In May last year, a pipe manufacturer based in Newport, Wales was fined £200,000 plus costs for safety failings after an investigation by the HSE found that no sufficient risk assessment or health surveillance had been carried out on the premises. This was reportedly linked to seven reported cases of HAVS or CTS and the HSE found that employees had been using vibrating tools without adequate training or practical controls in place to reduce vibration risk.
Even before the new guidelines were established, there was a precedent for high profile cases in this area. In July 2014, an aerospace engineering company in Nottinghamshire was fined a total of £125,000 and ordered to pay more than £65,000 in costs for failing to protect 24 of its employees from the effects of vibration.
While employees at engineering companies are often at the greatest risk, due to the need to use vibrating power tools and machinery, other industries must also be alert to the hazards. Another recent case found that a worker had been left with permanent injuries after being diagnosed with hand arm vibration (HAV), for which their employer was fined £250,000.
Understanding the potential hazard level in the workplace is essential, so an appropriate risk assessment, management and control strategy can be employed. This should always start with a positive procurement strategy of buying ‘quiet’ or ‘low vibration’ equipment, or where practicable reducing exposure through engineering or procedural measures.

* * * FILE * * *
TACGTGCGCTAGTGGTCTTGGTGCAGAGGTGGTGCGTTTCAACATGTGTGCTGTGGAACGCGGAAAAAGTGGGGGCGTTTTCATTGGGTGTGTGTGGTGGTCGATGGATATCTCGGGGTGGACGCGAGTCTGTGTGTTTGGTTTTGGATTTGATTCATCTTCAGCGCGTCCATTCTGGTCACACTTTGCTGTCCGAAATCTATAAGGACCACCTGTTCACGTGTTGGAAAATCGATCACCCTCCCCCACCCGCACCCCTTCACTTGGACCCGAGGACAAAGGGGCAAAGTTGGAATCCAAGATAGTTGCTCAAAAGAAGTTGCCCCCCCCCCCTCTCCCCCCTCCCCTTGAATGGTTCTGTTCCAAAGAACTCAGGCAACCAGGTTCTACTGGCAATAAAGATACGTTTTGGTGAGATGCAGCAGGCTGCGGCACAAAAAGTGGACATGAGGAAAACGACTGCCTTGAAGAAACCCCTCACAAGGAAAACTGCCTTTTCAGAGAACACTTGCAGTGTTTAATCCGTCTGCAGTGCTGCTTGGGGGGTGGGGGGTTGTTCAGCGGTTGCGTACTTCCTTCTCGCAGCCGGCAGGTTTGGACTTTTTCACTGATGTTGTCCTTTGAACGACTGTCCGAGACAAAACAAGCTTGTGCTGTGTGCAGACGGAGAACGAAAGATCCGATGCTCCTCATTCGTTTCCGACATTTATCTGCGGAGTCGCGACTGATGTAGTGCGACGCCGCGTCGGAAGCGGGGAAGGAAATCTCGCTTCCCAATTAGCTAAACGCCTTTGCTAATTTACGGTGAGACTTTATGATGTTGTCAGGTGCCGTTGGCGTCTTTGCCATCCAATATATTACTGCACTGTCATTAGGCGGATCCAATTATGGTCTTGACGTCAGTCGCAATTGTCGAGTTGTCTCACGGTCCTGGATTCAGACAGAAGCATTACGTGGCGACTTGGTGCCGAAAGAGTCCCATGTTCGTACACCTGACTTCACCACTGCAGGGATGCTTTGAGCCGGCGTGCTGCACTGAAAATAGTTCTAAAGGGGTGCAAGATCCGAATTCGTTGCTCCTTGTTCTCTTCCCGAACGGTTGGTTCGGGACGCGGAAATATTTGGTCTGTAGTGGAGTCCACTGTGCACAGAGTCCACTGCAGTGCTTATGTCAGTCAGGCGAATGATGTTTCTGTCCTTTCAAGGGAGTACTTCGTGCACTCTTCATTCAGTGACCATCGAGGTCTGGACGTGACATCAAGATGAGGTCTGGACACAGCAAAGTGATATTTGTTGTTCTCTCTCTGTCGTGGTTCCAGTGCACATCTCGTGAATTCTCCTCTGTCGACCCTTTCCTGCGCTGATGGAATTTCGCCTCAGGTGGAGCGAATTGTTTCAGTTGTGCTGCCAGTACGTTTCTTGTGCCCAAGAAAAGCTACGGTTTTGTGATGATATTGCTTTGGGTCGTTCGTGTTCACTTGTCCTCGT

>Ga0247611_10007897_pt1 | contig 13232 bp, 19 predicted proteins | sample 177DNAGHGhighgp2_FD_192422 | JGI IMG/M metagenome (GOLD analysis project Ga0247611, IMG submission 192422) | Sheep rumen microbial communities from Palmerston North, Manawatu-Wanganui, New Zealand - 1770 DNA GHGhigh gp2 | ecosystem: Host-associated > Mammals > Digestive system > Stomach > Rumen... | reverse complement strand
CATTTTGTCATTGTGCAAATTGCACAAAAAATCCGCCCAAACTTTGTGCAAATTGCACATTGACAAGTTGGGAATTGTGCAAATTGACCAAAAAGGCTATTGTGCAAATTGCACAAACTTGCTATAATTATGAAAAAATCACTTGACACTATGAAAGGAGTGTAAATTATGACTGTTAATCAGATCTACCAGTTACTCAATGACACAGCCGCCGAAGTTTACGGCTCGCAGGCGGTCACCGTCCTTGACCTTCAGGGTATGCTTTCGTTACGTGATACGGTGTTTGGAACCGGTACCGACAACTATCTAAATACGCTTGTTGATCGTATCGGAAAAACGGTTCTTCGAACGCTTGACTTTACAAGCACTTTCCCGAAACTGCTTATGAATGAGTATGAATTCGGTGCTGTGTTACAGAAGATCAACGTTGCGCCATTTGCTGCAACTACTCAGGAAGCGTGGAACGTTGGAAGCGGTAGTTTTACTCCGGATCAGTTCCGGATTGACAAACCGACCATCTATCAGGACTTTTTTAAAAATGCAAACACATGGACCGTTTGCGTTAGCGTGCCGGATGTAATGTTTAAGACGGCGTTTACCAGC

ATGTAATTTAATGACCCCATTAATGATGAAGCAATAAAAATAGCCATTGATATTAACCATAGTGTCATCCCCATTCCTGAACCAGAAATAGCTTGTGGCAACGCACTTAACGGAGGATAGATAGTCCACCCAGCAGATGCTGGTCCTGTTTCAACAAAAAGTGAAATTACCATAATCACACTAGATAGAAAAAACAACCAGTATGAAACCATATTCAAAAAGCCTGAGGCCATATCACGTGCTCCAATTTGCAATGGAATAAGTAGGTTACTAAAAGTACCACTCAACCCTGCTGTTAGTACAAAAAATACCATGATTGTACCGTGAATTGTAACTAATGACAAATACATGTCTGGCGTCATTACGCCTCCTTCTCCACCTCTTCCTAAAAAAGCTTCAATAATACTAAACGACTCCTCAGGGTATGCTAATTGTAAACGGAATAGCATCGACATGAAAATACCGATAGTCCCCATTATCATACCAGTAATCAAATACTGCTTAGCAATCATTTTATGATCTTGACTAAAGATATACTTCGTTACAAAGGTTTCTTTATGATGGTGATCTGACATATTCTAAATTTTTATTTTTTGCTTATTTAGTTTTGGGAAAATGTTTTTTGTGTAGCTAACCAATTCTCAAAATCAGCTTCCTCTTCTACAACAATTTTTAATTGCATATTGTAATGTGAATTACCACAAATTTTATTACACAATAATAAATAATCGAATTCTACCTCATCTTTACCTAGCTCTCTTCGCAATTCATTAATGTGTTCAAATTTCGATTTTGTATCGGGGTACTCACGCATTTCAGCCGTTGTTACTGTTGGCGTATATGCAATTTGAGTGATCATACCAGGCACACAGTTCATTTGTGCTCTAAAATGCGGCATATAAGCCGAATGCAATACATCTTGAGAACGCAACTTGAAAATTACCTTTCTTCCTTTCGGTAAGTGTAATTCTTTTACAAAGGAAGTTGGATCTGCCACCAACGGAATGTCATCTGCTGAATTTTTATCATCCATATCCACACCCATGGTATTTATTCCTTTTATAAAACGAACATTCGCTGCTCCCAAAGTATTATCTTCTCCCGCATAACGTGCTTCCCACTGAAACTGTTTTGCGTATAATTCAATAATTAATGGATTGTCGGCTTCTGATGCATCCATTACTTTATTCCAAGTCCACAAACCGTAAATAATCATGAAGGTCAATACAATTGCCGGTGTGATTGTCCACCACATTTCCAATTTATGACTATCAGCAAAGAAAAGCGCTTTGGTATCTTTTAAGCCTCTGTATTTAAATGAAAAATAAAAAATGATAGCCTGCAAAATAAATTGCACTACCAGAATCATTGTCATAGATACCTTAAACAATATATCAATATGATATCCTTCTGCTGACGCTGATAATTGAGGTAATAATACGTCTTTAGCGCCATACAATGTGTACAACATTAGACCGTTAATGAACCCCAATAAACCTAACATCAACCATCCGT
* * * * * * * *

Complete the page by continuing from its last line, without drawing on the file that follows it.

It’s also crucial that companies have appropriate records of all regular procedures, including maintenance, inspection and testing activities, in place and that these are updated as a matter of course. A way to ensure this takes place is by having clearly defined roles and responsibilities for all those involved with health and safety practices.
Having a suitable programme of staff training is also required to ensure employees are suitably informed and have the required level of knowledge needed to both protect themselves and achieve compliance. For example, this could be training on the risks associated with exposure to noise and vibration in the workplace and potential resulting conditions such as HAVS, CTS and VWF, and how to protect against these.
Provision of and training in the use of appropriate Personal Protective Equipment (PPE), when relevant, is also key, along with any guidelines around limiting exposure to potential hazards such as noise and vibration is also recommended best practice.
It’s imperative that employers are vigilant and stay on top of health and safety obligations, ensuring that an appropriate and adequate strategy is in place, which in-turn will protect employees and help achieve long-term compliance.
Richard Cope is technical director (Acoustics & Vibration Group) at Bureau Veritas